I’m Getting Married – How Does This Impact My Estate Plan?

By Joe Busnengo, Attorney At Law

Any time you have a substantial change in your life’s circumstances, whether that be marriage, divorce, the birth of a child, moving to another state or something else, it’s a good idea to sit down and review your estate plan with an attorney.

In this blog post, we’re going to focus on marriage as it relates to estate planning and what the implications of saying, “I do,” might be down the line for you and your spouse.


When should you talk to an attorney about an estate plan?
Before or after your wedding day?

The answer may surprise you – with some exceptions in which people need to address estate planning before the wedding, we’d usually recommend that you wait until you are actually married and then come in with your spouse to talk. That’s primarily because it makes life a lot easier if spouses estate plans are designed with each other in mind. At that point, we’re creating documentation in a joint manner that reduces misunderstandings later on. You’re helping to ensure your plans are working the way both you and your spouse want them to.


Generally, if someone does pass, it's much easier if their estate plans were worked out in concert with each other.

Of course, you and your fiancé are welcome to inquire about estate planning before the wedding – but know that it’s a distinct possibility that we may suggest that you wait until after your wedding day to engage in estate planning.


The Importance of Prenuptial Agreements

If you are getting married and planning on doing a prenuptial agreement, it can make a huge difference in what your rights are and as far as what you’re required to do with your estate plan.

There are a number of rights that a spouse has when their spouse passes away. One of the things you can do is commonly called setting aside the will (technically referred to as “renouncing” the will). What this means is that if you don't like what your spouse's will says when they pass away, under Illinois law, you can set it aside. Now, to be clear, that doesn't mean it gets totally ignored – which is what it sounds like. What it does mean is you get an automatic certain percentage of their estate from setting the will aside. If you have a spouse and no kids, that proportion is 1/2. If you have a spouse and kids, it's 1/3.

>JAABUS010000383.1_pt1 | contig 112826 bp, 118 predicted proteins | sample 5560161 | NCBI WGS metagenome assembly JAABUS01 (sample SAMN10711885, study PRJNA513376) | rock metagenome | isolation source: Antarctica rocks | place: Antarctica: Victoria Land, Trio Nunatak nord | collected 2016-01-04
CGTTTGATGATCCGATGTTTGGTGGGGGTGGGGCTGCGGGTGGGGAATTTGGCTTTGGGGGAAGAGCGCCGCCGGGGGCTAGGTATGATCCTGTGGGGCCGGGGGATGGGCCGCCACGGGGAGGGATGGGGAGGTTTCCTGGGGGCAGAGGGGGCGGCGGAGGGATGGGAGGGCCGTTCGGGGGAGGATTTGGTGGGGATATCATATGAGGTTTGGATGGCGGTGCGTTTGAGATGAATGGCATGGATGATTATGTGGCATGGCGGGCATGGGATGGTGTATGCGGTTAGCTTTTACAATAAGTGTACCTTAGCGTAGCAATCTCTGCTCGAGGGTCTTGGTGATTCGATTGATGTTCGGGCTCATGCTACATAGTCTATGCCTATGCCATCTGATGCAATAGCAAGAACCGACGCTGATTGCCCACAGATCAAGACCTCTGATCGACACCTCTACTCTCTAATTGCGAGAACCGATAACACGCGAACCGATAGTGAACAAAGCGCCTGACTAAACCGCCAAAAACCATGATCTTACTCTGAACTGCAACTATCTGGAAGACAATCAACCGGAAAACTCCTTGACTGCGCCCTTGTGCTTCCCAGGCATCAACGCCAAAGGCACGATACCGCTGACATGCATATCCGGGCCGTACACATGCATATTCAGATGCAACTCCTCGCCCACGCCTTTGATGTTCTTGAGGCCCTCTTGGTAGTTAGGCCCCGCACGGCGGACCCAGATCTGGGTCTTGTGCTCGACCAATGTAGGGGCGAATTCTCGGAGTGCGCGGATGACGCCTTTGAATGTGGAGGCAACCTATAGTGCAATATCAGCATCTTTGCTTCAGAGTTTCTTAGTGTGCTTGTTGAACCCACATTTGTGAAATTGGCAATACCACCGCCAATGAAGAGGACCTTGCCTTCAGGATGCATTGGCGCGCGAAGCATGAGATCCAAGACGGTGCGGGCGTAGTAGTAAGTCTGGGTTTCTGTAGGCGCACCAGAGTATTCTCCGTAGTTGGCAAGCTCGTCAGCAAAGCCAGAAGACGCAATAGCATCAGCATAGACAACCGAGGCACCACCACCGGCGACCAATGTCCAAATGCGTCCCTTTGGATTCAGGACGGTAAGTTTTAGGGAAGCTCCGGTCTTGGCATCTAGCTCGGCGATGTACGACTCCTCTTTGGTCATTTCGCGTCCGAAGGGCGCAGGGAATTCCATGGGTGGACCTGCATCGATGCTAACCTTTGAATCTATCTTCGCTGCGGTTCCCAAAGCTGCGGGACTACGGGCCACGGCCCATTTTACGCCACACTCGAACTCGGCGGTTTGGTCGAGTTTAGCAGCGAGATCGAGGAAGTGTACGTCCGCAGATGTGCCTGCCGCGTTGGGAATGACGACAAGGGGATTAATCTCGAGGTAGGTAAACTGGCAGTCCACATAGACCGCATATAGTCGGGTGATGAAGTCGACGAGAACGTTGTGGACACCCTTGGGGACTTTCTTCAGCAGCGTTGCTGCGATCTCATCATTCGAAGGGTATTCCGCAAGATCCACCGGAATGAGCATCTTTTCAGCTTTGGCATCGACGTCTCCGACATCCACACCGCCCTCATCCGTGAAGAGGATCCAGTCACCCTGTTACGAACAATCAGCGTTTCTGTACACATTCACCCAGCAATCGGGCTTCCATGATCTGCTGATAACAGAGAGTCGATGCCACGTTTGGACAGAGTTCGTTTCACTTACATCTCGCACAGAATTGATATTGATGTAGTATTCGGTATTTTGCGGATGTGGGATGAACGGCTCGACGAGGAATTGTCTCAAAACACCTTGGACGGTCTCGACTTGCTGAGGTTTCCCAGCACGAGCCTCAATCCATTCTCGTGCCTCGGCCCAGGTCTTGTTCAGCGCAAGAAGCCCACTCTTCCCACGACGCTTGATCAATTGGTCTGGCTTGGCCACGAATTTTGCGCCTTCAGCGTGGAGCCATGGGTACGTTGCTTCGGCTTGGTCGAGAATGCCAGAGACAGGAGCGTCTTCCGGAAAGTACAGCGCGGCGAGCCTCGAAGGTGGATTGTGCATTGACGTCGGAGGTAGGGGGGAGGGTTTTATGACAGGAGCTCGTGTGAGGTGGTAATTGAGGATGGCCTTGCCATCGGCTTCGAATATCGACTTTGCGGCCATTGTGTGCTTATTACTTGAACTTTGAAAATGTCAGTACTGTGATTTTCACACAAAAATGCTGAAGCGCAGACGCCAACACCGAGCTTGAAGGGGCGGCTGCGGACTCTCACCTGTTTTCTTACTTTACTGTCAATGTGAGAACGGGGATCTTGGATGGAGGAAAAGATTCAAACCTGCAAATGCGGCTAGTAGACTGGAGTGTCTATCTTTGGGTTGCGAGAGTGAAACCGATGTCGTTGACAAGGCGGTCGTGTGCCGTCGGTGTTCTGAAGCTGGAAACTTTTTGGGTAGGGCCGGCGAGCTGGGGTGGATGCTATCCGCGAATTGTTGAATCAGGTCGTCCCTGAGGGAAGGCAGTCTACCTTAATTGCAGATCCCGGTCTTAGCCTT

The rest of the property then goes through the will – except anything you would have gotten under the will, you don't get anymore because you’ve decided to set it aside. In a prenuptial agreement, you can agree to give up your right to set aside the will.

In addition, there is what's called a spouse’s award. When your spouse passes away, you’re automatically entitled to a certain amount of money out of the estate that is intended to cover living expenses for the first nine months (i.e. a gift of $20,000 you’re entitled to unless you can convince a judge that you should receive more). Here, you can choose to give up your right to receive a spousal share through a prenuptial agreement as well.

In reality, prenuptial agreements are far more common for second marriages than first marriages, which is why our next blog post is going to dive even deeper into how a previous divorce can impact what you must do in your estate planning.

Often when it’s your first marriage, estate planning may feel like a concept that should occur much later on in life, but that’s not really the case. It’s a good idea to have an estate planning attorney like our team at Miles & Gurney explain to you all of the essential considerations – again, preferably after you are married – so you can design a plan jointly with documentation that reflects both you and your spouse’s wishes. Then, when you need to make any changes over time, we can work with you to discuss when, where and how those adjustments should be made.

If you’ve recently tied the knot, start your estate planning conversation with Miles & Gurney today at 312.929.0974.

Joe Busnengo practices in the areas of probate, family law, and estate planning. While a student at Northwestern University School of Law, he gained experience with family law as an extern at Chicago Volunteer Legal Services and with probate and estate planning as a clerk at Prather Ebner LLP. Since graduating and being admitted to the bar in 2013, he has represented clients in adoption, divorce, and estate planning matters through Chicago Volunteer Legal Services and Wills for Heroes. He is currently a member of the Chicago and Illinois State Bar Associations and serves as co-chair of the CBA YLS Public Outreach—Wills for Heroes subcommittee.


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